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Season Of Mist has released the cover artwork for Aborym’s upcoming album, Psychogrotesque, and it’s almost like they are begging for the obvious puns, because the artwork is, well, rather grotesque:

An Off-Broadway Production of "The Amityville Horror VII: In Which Shit Gets Real"

Ugh.  Seriously, that’s some nasty business right there.  Looks to me like it should be (dis)gracing an album by a third- or fourth-rate gothic “metal” band, circa 1999.

Despite this abominable image, I’m still quite excited to hear the music, and can only hope the band continues to refine its dense brand of black/industrial mayhem.  2006’s Generator thankfully reined in some of the more egregiously club/EBM-leaning excesses of 2003’s With No Human Intervention, so let’s hope they keep up that positive streak.  Psychogrotesque is out in November on Season Of Mist, and features among its many guests Davide Tiso, the dude behind fellow Italian wacko-metallers Ephel Duath (whose most recent, Through My Dog’s Eyes, was, frankly, shit), and Karyn Crisis, she of (obviously) Crisis fame.

If you feel like having your eyes assaulted again with that image, visit the band’s MySpace page for more information on the upcoming album.  According to the band, apparently the album is a “realistic story about the horrific human aridity and its fragile impotence.”  Far be it from me to bust some Italian dude’s for some suspect English, but that description makes it sound like the album revolves around people being terrifyingly dry and simultaneously flaccid.

Which, who knows, is maybe your thing.

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I know I mentioned this last week when I first came across the news item that Norwegian industrial metallers Red Harvest had called it quits, but I’m still bumming pretty hard about it, so I thought it warranted a slightly lengthier response.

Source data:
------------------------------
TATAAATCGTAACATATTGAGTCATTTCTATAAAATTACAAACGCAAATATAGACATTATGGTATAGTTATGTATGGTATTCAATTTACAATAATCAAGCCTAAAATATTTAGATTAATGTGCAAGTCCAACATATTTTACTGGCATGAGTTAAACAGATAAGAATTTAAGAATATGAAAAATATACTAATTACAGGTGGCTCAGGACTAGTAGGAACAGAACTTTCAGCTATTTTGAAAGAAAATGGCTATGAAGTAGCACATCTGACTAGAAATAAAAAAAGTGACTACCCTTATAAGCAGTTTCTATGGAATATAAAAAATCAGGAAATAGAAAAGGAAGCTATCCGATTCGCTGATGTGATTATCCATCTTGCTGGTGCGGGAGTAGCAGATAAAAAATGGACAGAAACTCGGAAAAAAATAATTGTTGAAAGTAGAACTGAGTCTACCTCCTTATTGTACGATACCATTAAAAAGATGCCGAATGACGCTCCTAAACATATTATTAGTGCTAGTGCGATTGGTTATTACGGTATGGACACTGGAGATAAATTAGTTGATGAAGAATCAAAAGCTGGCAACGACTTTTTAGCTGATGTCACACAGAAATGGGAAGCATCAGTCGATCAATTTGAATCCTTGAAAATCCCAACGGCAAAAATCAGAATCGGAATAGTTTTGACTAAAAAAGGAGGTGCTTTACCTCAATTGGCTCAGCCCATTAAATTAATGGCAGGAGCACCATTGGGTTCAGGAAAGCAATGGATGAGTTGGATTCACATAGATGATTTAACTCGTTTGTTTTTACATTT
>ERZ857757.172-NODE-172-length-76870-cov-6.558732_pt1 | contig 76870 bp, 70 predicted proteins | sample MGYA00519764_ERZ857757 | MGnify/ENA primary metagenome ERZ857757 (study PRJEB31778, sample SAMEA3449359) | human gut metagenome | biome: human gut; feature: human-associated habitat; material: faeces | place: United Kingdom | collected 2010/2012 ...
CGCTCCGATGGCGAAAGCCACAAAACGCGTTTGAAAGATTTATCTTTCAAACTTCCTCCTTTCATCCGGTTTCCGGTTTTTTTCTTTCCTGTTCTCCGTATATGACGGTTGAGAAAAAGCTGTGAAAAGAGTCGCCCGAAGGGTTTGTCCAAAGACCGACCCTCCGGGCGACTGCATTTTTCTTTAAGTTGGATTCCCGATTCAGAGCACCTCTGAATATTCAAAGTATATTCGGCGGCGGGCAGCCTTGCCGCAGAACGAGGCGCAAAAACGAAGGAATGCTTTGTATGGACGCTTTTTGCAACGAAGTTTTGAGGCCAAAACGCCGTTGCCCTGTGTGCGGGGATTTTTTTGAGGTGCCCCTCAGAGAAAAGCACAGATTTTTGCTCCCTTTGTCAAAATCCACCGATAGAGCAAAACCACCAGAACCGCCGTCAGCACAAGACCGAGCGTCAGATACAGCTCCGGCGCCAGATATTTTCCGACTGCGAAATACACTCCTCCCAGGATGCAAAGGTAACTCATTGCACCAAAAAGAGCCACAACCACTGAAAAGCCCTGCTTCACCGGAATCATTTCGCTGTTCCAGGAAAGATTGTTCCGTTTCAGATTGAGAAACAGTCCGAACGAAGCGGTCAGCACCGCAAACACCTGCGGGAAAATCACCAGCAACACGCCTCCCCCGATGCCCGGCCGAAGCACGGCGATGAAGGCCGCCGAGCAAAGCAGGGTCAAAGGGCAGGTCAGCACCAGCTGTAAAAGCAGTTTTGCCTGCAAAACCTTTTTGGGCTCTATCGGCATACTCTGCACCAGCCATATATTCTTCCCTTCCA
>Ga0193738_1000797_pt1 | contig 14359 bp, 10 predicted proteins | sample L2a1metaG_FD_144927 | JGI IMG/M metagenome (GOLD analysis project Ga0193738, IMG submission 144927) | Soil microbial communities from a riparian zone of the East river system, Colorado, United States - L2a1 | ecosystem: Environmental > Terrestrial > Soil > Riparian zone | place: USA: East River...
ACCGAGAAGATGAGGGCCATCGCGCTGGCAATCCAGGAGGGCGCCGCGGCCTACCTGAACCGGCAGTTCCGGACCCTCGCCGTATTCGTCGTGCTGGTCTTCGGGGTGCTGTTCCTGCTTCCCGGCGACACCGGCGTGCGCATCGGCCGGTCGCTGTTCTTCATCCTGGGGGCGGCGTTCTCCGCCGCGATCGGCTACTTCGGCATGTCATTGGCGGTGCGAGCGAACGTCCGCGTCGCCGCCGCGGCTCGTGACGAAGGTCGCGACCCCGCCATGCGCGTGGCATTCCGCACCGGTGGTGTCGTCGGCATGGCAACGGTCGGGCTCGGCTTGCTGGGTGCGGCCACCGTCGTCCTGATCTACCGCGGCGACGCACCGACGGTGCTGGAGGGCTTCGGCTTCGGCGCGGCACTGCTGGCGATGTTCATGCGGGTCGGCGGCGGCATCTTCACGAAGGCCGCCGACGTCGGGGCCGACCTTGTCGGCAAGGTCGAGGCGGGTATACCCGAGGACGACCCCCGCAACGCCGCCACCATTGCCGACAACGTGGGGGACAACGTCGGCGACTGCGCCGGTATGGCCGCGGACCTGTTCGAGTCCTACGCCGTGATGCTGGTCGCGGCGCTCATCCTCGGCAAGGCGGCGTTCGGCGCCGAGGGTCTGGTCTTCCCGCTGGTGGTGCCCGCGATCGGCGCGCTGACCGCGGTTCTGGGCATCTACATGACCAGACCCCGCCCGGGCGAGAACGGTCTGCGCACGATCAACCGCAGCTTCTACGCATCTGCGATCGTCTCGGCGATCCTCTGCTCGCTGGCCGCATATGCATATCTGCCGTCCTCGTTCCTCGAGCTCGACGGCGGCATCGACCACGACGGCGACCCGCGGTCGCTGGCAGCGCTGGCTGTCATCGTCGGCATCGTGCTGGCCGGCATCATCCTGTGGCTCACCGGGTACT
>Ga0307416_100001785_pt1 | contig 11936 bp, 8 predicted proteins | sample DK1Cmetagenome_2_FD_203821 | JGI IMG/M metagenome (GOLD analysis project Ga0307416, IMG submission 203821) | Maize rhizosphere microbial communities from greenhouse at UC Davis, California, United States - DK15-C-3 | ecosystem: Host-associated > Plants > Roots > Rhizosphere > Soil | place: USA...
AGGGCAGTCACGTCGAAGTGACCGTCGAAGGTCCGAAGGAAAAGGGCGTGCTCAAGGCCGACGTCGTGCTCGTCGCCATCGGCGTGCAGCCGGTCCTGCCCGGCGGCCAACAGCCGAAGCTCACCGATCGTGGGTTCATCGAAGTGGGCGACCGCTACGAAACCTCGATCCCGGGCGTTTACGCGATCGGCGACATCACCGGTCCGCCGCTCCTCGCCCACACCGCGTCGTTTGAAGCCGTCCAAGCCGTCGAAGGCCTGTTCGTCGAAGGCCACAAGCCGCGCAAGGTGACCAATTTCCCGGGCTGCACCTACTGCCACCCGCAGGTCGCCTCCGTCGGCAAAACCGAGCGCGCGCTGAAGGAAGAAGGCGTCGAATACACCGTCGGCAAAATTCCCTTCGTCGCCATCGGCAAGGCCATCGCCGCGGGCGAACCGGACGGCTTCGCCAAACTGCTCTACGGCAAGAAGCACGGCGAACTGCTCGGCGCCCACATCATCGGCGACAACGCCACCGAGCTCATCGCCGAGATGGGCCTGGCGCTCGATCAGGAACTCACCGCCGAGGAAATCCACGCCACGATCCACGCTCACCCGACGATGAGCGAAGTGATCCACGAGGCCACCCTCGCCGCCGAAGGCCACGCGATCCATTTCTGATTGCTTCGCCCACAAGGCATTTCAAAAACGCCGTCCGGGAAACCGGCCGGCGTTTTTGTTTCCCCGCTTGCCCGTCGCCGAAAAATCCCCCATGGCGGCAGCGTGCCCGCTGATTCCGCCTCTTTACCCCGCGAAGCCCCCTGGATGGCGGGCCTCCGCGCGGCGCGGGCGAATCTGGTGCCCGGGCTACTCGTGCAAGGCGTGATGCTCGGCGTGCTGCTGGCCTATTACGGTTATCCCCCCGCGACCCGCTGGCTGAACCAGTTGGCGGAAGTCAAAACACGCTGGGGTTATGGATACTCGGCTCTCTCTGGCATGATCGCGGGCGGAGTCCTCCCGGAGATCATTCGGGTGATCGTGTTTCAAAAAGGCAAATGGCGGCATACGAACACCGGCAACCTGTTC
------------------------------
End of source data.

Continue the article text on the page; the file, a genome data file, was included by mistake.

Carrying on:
Cold Dark Metal

The posting on the band’s MySpace page reads simply: “Red Harvest has split up as per May 2010.  We want to thank all the people that have supported us through the years.  1989-2010 R.I.P.”

Generally speaking, I’m a sucker for industrial-tinged metal (especially on the blacker end of the spectrum – Axis Of Perdition, Aborym, Control Human Delete, Anaal Nathrakh, Blacklodge, Void, Reverence, The Amenta, Herrschaft, (late) Dodheimsgard, and so forth).  The thing is, it’s not all that difficult to slap a superficially industrial sheen on whatever bog-standard metal one might by plying, by either tossing in some mechanically-processed vocals, or chucking in a few samples of hammers clanking.

Red Harvest, though, were (ach, it still stings) the real deal.  The industrial elements of their sound never came across as an afterthought to these ears.  Instead, they seemed like the true, eerie, pulsating heart of their sound, a genuine reflection of rust and filth and urban decay.  Theirs was not the slickness (however satisfying) of the Moonfog aesthetic, nor the aural overload of early Axis Of Perdition.  Their music exuded a bleak patience, taking the time to survey and catalog the ruin before them, rather than shying away in a hurry, or over-stylizing the reaction to modernity’s underside into a coolly calculated but unconvincing disregard.

(Note: Red Harvest’s departure from the scene is a doubly-hurtful blow since V:28, who I had long considered the closest spiritual kin to Red Harvest, also split up a while back.)